Facebook Hissy Fits (and How to Avoid Them)

Facebook Hissy Fits (and How to Avoid Them)

I love and hate Facebook. I love to use it for my business and this blog, and I love the handful of groups I participate in. But otherwise, I think it’s the pits. Just think about election season, for example. The season for “friends” and “followers” to put down the masks and start shooting.

But it doesn’t happen ONLY during election season. It happens every day. It happens every time someone publishes a status that someone else virulently disagrees with. And with 286,408,382 gazillion folks on FB – that’s a lot of you-know-what hitting a lot of spinning blades.

So you’d think Christians would be different. Cuz, you know, Jesus never had a hissy fit, so none of His followers should either, right?

Well, let’s see. Remember those disciples wanting to rain brimstone and hellfire on those nasty old cities who rejected them? Remember all the foot stomping over who was the bestest in the westest? No, the followers of Jesus Christ are just that. Human beings following their God as best they can – and royally screwing up now and again.

And NEWS FLASH: nobody agrees 100% with anyone else. Period.

Let’s talk about that for a minute, because I’m starting to think, after all the letters and conversations I’ve had over the years, that people really, honestly believe that they can find a pocketful of fellow Wemmicks that all think exactly the same on every single nuance of every single issue and just huddle together in one happy little group.

I’ve been a fanatical, God-loving Christian for 40 years, and I’ve been a member of three different churches, graduated from a Christian college, taught in a Christian school, worked in full time Christian ministry, and volunteered for several Christian organizations during that time, and I’ve never once—never once—seen eye to eye with anyone on everything.

I’ve rubbed shoulders in big and small ways with just about every shade of Christian from charismatics to Bill Gothardites. From seeker sensitive church planters in the city with 1.2 children to homesteading families with 17 children that I can’t visit unless I’m willing to drive 4 hours round trip. From skirt wearing sisters to jeans and t-shirt wearing sisters. From Christian rock lovers to hymn singers. From grain-sprouting fanatics to Schwans-dependent moms. From natural birth die-hards to epidural loving woosies (of which I am one).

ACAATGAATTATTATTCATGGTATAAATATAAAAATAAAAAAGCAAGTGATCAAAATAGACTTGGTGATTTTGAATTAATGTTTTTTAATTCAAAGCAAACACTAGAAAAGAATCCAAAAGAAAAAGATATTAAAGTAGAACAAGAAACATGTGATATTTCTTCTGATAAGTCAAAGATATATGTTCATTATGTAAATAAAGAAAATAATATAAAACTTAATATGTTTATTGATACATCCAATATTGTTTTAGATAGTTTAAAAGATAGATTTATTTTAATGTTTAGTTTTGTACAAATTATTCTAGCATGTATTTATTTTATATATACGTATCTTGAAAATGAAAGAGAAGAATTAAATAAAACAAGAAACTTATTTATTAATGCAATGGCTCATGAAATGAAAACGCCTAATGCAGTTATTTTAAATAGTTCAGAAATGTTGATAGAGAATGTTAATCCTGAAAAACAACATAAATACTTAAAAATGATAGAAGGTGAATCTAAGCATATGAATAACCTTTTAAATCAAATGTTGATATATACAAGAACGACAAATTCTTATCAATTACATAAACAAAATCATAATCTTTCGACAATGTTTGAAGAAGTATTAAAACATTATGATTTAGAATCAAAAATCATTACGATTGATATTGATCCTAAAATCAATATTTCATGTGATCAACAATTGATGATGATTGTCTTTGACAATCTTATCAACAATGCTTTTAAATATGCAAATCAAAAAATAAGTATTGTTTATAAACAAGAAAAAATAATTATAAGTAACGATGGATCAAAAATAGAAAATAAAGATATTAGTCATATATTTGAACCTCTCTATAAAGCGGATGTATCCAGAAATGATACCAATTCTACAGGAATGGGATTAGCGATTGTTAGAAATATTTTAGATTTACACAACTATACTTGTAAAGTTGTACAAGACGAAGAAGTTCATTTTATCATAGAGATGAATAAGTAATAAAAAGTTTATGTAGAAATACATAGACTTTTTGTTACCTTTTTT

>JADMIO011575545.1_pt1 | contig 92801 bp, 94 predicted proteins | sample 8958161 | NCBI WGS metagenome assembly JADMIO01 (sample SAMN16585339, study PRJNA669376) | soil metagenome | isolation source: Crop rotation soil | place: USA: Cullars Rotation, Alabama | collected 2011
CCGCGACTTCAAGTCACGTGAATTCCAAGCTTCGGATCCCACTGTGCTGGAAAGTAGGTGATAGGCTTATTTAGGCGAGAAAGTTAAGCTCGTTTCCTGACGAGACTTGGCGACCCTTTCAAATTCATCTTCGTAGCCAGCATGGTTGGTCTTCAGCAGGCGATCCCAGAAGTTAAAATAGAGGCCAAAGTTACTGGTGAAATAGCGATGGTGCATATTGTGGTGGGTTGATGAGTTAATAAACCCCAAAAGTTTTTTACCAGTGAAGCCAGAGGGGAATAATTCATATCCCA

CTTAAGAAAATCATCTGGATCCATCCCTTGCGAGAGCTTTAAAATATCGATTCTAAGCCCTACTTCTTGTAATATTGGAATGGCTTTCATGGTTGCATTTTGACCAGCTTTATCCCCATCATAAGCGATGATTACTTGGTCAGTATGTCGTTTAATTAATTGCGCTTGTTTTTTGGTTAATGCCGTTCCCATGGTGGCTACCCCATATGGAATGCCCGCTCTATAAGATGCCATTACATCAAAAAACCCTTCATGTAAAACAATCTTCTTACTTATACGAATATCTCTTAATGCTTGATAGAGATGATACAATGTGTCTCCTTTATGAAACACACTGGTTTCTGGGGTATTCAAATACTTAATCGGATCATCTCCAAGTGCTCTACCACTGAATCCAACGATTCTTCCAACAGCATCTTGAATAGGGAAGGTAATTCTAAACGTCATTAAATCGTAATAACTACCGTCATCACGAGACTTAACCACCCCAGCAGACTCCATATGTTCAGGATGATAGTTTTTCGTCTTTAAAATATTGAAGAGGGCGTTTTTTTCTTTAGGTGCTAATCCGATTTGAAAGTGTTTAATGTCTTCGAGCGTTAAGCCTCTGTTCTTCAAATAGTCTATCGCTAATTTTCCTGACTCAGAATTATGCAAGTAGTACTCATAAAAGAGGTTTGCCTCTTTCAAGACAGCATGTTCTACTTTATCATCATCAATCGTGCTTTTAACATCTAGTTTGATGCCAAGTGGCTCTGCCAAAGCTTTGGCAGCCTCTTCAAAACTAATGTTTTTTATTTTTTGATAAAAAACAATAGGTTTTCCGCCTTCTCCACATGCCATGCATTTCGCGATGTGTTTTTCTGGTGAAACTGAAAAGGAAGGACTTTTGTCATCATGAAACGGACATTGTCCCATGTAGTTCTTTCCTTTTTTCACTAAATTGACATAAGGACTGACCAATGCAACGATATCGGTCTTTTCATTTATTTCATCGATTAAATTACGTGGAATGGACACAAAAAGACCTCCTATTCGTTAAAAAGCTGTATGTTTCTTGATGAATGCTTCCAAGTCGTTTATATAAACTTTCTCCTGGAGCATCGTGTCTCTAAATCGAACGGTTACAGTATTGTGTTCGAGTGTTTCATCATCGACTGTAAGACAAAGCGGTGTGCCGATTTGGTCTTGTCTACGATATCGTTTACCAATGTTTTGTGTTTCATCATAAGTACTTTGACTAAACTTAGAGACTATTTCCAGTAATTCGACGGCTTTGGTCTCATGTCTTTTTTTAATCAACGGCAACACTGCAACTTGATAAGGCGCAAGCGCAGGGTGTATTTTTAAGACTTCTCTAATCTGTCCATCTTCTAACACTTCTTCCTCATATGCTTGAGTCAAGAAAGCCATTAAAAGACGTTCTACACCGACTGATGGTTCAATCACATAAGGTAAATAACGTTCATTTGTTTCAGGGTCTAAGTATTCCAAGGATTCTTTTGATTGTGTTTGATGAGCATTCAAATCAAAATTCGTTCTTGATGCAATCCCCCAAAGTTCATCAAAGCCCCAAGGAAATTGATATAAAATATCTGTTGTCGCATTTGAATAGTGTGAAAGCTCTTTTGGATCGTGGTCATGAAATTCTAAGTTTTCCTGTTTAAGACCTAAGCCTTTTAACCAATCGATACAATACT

I’ve never found fellowship nirvana, folks. It doesn’t exist. You know what I HAVE found? A lot of human beings to love and enjoy in spite of our differences. I haven’t always loved them well, but I’m determined to spend the last half of my life loving better.

We’re getting to the point here. You see, FB hissy fits happen when one Wemmick disagrees with another one. And since that happens frequently in life, it’s tempting to start having a fit. Right there on FB where everyone can see. What to do? Are we victims of our emotions?

I’d like to first give you some tips on how to avoid having one, and then I’d like to give you some ideas of what to do when you observe someone else that you otherwise respect – having one.

What to Do When a Facebook Hissy Fit Begins to Overtake You

So you’ve read something that really torks your ticker. You can feel your jaw clench, your brow bust into a sweat, your heart pound in your chest, your blood pressure shoot upward at 257 miles per hour. This is your signal to shut your computer, close your eyes, take a deep breath and…

1. Remind yourself that behind the status update, there’s a flesh and blood human being made in the image of God.

It’s not just black words on a white screen. It isn’t an attack of a inanimate robot. It’s your sister. Or your cousin. Or your Bible study leader. Or your old college roommate. It’s a person with a difference of opinion.

Your knee jerk reaction is to unfriend the little stinker. But think about it. When you “unfriend” someone in a fit of FB rage, that says more about who you are than it says about the person you unfriended. Do you aspire to mature nobility? Are you a Daughter of the Most High King?

Queens do not delete people. Criminals do.

2. Remind yourself that you already knew you didn’t agree with them on everything.

This is normal. It’s gonna be OK.

3. Remind yourself that people matter infinitely more to God than our pet-issues.

Is God FUUREEAAAKING out? Probably not. So why is His daughter?

4. Remind yourself that you aren’t the greatest Christian since the apostle Paul.

A little dose of humility does wonders to alleviate hissy-fit-itus.

5. While you are feeling deep, deep feelings—DO NOT RESPOND.

Do not respond. Do not respond. Do not respond. Sometimes the most powerful message you can send is silence.

What to Do When Someone Has a Hissy Fit on Your Wall or Page

You’ve shared something you thought was interesting. This has exposed you and made you vulnerable to scrutiny. Now someone who didn’t like what you shared has vomited on your wall and left you with a clean up job. What to do?

1. See point 5 above.

Don’t respond. At least not right away. Sometimes you may even want to give it 24 hours to get cold and lose some of the stench. By that time you’ll have thought of 289 possible responses – and one of them will be just right for the clean up job.

2. Evaluate whether or not there is any truth to the comment.

Sometimes in the middle of the vomit there is a chunk of something valid. (I know, this is really graphic imagery. But it works, don’t you think?) You can acknowledge the good while separating it from the garbage.

3. If they ask a question, answer it completely, but briefly.